LifeSkills Classes Help Washington Families Succeed

Friday, February 27, 2004

At the Interfaith Hospitality Network in Spokane, Director T.J. Sather is always pleased to hear about how former guests have new jobs, new apartments or perhaps even new babies. Though the IHN has a strong track record in finding housing for people, Sather found herself a couple of years ago wondering what other things IHN could do to help families better prepare for their futures.

[Photo 1: Moms in the LifeSkills class]
Moms learn how to prioritize spending money with "budgeting game"

Sather's solution was to create a formal program to help guests navigate the many obstacles that low-income families face. With the help of HUD support, she hired Sheila Morley to create LifeSkills classes, providing aftercare support, information, advice and real-life solutions.

Now in their second year, LifeSkills classes are clearly a hit. All of the families currently at IHN program attend the twice-monthly classes, as did 64 percent of the families that left in the past year.

"The additional support has really made a difference," says Sather. "Ninety-five percent of families who moved into housing since August 2002 are still at the same location. We weren't seeing that before. It says a lot about the importance of ongoing support."

LifeSkills classes cover such topics as parenting, time management, nutrition and budgeting. Featured speakers have offered credit counseling and discussed ways to conserve energy, thus save money. Attendees learn everything from where to find a food bank to how to access resources available to low-income families, such as vaccinations for children, free school lunches and energy assistance. One class is held at a grocery store, where Morley leads attendees on a mock shopping trip teaching them how to buy a week's worth of nutritious groceries on a limited budget.

[Photo 2: Children creating marble paintings]
Children create marble paintings while parents are in LifeSkills class

The classes have made a huge difference for Aurora Perez. She, her husband and their two children were in the IHN for less than two months. Now they live in their own house and Aurora attends school part-time. "Before the IHN started this program, we shied away from burdening them with our problems," Aurora explains. "We were ashamed to keep asking for help. But now, when we come back for the classes, it gives us a chance to not only learn new things, but to talk to people who already know us and our situation on a one-on-one basis."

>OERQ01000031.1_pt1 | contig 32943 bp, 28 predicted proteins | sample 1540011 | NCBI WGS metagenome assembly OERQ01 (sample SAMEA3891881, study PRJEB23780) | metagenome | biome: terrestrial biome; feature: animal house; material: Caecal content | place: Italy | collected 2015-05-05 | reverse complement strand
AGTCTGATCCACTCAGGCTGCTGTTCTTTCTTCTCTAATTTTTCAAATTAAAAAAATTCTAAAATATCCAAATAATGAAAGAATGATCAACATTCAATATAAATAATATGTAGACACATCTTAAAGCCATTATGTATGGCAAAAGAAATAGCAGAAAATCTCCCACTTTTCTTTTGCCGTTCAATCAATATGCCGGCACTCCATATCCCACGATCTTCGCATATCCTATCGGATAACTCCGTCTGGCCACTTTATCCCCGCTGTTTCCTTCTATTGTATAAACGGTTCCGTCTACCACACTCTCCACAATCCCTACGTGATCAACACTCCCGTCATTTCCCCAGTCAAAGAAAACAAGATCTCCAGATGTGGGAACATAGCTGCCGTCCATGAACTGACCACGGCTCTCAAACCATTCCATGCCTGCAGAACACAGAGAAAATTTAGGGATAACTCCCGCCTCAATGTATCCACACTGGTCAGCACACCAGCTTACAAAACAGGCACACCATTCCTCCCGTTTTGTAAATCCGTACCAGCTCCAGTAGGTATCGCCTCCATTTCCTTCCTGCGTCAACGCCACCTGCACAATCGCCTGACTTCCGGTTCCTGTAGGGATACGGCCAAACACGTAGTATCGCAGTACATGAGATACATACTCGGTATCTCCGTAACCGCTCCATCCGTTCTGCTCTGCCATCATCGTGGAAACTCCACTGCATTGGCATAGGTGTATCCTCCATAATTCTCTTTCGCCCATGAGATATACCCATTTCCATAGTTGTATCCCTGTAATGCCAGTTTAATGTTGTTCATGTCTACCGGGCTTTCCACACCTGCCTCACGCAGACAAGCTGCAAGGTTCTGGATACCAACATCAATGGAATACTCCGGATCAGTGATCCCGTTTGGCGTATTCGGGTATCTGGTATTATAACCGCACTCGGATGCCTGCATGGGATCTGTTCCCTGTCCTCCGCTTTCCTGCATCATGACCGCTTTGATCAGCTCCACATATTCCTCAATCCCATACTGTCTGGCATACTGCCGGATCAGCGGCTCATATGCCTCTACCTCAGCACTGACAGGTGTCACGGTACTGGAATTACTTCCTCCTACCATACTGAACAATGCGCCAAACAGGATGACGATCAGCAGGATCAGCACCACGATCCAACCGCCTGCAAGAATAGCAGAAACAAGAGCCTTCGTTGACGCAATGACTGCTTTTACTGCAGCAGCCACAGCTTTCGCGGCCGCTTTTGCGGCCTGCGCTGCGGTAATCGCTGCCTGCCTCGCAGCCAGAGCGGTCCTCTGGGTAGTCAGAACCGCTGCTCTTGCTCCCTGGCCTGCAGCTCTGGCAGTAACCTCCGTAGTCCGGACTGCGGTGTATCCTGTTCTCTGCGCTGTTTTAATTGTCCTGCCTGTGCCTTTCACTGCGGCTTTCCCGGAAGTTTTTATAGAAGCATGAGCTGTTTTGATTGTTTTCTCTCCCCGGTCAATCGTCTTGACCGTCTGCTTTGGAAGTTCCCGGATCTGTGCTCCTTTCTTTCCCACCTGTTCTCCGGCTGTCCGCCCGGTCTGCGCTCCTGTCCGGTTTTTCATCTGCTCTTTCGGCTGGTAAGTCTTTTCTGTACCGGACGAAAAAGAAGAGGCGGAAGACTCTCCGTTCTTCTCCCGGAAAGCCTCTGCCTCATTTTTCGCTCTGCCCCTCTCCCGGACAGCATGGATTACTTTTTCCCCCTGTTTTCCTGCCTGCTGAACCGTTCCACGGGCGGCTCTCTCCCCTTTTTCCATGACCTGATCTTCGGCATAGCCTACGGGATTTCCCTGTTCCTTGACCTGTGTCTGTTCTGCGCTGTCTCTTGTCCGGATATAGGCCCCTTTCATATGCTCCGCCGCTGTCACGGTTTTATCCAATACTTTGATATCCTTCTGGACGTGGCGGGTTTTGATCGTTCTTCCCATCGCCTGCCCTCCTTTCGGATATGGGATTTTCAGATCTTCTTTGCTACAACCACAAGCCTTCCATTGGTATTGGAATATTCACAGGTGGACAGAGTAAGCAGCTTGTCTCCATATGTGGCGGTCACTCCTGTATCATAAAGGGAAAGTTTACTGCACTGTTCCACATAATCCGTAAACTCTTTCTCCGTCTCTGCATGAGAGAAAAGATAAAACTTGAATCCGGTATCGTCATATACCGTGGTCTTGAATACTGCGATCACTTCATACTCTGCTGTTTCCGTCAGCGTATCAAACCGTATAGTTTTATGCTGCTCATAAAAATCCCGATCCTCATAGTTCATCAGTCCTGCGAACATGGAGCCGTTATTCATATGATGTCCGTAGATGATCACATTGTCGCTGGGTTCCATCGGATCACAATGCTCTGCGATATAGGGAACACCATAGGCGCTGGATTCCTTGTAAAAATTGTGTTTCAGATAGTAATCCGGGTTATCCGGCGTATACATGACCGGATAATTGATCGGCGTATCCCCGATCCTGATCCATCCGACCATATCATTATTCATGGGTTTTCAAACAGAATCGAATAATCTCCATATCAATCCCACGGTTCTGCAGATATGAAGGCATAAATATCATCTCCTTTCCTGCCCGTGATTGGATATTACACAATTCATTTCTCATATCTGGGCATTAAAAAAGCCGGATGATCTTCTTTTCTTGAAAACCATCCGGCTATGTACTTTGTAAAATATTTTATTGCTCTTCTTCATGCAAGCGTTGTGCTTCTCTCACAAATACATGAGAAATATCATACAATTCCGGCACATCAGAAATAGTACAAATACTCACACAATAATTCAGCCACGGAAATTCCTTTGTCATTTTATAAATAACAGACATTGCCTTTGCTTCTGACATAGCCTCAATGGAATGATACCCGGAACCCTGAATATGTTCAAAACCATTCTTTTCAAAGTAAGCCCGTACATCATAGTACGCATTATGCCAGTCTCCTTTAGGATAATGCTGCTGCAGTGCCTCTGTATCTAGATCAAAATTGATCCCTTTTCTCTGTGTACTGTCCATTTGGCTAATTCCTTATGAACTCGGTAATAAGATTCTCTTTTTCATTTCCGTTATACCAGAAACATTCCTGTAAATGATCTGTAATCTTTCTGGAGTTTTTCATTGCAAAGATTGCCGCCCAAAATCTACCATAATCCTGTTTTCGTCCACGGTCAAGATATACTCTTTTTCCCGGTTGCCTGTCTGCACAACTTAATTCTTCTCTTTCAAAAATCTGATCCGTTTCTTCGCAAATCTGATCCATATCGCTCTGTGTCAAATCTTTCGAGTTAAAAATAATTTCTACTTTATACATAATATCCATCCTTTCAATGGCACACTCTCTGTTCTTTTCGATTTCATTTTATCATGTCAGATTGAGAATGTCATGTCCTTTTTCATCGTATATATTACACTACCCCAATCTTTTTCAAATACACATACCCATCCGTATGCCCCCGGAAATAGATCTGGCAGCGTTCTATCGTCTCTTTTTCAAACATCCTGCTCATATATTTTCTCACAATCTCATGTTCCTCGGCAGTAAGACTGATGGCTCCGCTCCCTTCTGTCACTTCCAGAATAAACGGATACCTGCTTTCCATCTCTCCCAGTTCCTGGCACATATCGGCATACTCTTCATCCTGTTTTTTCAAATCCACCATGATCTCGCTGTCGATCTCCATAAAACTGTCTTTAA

An unforeseen but welcome development has been the sharing of ideas among families at LifeSkills classes. "It has turned into an incredible twice-a-month support group," says Morley. "The families who have left the IHN share their struggles and solutions with those still in the IHN."

[Photo 3: IHN board member watching two girls playing the piano]
IHN board member watches "pianist sisters" while parents are in LifeSkills class

"I get information from people who have been through the same things I have," says Debbi Hammond, an IHN guest who has attended many classes. "I enjoy attending the classes because I want to acquire as much information as I can to deal with obstacles that may come my way and to improve my opportunities for success."

"Sometimes we all need a little support, regardless of our economic position," says Sather. "At IHN, we try to make sure that families who need a little extra help get it."

While the focus of the classes is education and training, LifeSkills recently added a new element to the mix -- fun. "We try to show families there are inexpensive fun things to do," Morley says. "We might talk about free family-friendly events or a movie house that offers free or discounted showings. We stress the idea that within a family you don't have to be rich to enjoy one another."

Fun is the operative word for the children whose parents attend LifeSkills. Volunteers engage the children in activities while the parents attend class. "The kids usually do a craft," says Morley. "We also have a social worker come in and lead a group for the children, which lets them discuss the stresses of being homeless. But mostly, it's a fun evening for everyone."

Support, information, camaraderie and fun -- all ways to show that people care. That's what the Spokane IHN delivers through its LifeSkills classes.

Content Archived: September 09, 2009